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A Road to Roths

Imagine! Your children are grown. Your career is behind you. You are spending your time with your grandchildren, serving your church or local charities, donating and being generous with the money you have, and intending to leave a financial legacy for your next of kin. You are enjoying this retirement reality with a little help from your Roth IRA, which has tax-free distributions and no required minimum distributions (RMDs). You can avoid worrying about increasing tax rates and exhausting your money too early.

However, what could be lying between you and this future life is your income right now. If your modified adjusted gross income for 2022 is $214,000 or more (married filing jointly), you may not be eligible for a Roth IRA at all. You would have to stick with mostly pre-tax options that have RMDs rather than the after-tax, RMD-free Roths.

Or maybe, what is lying between you and this future life is most of your money is already inside of a pre-tax account like a traditional IRA. Maybe, you were not introduced to Roth IRAs until later in your career, or Roth IRAs, created in 1997, simply did not exist for sizable portion of your working years. Even if you have started contributing to a Roth and are within the income limits, you still have this pool of money inside a future-RMDing, pre-tax account.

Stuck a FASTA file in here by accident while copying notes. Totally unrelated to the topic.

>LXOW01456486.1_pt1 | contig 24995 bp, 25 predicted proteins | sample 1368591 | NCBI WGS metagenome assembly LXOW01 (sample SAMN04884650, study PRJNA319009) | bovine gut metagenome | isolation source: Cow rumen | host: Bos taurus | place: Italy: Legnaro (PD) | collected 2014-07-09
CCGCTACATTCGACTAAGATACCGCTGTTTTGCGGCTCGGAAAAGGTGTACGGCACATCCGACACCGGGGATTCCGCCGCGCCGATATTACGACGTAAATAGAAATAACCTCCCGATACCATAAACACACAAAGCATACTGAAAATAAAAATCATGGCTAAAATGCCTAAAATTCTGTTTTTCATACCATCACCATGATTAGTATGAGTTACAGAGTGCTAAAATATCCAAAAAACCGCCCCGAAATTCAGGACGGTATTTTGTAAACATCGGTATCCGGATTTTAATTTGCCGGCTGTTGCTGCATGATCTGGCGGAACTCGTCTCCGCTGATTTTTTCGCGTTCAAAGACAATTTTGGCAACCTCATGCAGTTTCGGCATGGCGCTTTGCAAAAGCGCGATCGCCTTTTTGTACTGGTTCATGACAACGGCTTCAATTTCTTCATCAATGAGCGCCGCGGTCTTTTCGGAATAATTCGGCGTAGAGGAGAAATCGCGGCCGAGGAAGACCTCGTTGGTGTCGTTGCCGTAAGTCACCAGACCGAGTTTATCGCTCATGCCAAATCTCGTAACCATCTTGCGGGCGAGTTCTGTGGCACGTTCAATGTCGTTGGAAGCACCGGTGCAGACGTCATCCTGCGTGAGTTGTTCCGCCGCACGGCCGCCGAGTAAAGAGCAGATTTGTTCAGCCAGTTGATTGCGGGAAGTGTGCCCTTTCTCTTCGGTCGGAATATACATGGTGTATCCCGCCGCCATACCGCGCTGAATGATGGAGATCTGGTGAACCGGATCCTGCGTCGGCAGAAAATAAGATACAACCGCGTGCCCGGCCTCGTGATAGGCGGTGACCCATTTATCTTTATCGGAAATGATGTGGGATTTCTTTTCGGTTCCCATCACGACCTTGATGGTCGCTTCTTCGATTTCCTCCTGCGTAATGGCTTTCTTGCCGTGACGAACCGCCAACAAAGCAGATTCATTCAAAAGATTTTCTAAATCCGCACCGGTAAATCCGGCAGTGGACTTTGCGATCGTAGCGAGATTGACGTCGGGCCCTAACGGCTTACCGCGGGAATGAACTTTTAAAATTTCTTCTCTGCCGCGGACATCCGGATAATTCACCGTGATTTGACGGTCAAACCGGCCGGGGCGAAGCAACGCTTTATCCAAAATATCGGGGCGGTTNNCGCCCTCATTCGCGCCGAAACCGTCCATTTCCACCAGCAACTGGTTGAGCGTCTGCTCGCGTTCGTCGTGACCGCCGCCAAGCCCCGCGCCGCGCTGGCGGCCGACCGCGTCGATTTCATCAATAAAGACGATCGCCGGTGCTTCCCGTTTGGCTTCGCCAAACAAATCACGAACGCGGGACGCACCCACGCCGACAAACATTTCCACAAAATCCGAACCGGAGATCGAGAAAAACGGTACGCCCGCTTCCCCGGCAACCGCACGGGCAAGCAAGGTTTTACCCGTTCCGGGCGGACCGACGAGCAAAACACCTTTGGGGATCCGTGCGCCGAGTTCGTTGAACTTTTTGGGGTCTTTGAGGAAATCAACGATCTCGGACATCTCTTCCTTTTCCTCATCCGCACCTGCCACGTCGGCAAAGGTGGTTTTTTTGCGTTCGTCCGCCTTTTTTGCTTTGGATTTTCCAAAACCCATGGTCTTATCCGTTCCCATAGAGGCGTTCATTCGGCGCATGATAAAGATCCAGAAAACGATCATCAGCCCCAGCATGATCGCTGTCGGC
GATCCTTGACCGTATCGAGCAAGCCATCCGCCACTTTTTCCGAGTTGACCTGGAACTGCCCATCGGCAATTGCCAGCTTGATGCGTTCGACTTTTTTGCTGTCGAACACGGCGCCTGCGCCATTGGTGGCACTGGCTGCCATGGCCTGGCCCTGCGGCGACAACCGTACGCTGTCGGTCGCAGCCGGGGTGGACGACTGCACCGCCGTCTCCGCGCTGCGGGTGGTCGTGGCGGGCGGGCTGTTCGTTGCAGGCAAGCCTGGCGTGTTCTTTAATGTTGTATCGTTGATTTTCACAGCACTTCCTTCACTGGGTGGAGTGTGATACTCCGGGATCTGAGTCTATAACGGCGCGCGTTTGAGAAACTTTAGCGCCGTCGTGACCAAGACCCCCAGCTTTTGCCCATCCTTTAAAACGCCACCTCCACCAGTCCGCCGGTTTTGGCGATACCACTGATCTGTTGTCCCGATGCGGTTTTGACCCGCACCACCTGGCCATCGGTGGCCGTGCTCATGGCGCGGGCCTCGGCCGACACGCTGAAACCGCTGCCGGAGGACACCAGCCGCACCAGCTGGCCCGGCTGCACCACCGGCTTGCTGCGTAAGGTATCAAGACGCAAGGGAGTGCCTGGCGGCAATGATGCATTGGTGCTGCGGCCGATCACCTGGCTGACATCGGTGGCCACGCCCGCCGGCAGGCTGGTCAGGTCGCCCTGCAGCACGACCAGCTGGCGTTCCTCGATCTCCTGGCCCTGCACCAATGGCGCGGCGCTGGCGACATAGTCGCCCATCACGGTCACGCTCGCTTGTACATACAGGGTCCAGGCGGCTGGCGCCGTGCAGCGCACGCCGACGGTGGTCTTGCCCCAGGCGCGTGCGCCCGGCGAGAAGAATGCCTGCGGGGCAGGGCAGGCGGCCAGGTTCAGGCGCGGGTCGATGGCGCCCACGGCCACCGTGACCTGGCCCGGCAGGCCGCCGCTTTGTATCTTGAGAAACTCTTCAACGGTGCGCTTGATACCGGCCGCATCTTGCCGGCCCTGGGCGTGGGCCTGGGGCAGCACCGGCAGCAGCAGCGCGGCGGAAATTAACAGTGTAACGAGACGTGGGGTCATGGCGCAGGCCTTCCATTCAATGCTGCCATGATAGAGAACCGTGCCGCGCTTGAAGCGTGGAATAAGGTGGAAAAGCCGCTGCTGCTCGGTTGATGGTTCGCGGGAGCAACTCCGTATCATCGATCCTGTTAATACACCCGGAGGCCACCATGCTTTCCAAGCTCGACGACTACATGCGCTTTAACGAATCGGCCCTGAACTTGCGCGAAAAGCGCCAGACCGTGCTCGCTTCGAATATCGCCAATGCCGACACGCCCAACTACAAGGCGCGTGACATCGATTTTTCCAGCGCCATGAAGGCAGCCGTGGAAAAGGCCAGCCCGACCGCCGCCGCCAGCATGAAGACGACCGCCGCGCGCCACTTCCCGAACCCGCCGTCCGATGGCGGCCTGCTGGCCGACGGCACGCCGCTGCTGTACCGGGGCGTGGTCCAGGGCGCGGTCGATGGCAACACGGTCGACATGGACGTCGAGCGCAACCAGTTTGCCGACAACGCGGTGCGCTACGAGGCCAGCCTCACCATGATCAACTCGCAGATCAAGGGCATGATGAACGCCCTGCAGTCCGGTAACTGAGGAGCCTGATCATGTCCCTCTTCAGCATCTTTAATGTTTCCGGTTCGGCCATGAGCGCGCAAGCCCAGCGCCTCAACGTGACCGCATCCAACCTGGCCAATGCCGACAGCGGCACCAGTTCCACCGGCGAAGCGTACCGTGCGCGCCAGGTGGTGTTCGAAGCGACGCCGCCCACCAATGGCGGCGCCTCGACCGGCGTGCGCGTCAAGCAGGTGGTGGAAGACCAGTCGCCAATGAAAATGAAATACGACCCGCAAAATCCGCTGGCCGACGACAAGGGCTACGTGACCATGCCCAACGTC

Your solution could be a Roth conversion, a strategy where funds inside a traditional IRA can be transferred to a Roth IRA. It is a circumvention of income limits, and it is an option to those who want to convert their current retirement assets to exclusively Roth IRAs.

Beware: A taxable event might apply. If you are converting a pre-tax pool of money from a traditional IRA into a Roth, then likely, depending on your exact situation, 100% of the converted funds are included in your income and, thus, subject to taxes. If you are simply trying to circumvent the Roth income limits and have no other assets in your traditional IRA other than current year contributions, you may be able to "backdoor" the funds into a Roth without the conversion causing your taxable income to rise at all. If your situation is somewhere in-between those two scenarios, your taxable income could rise by a portion of the converted amount. 

Since the conversion could be taxable, it may very well make sense to do the conversion this year. Maybe, your earned income is lower this year than you expect it will be in future years. Not to mention, the market is down year-to-date, so a conversion might not raise your taxable income as much as it otherwise could if the market is up. Keep in mind, nobody knows what the market could do in the future.

It is also important to note that there are always risks with any investing strategy. Laws and regulations, including tax laws, regarding different investment accounts can change across time. There is no guarantee that Roth IRAs never include RMDs or that the distributions remain tax free.

Schedule an Annual Review with a Coach at SmartPlan Investing to discover what strategy may best help you reach your short term and long-term goals. This article is not comprehensive and should not be used to make any investment or tax decisions.

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Saturday, 10 December 2022

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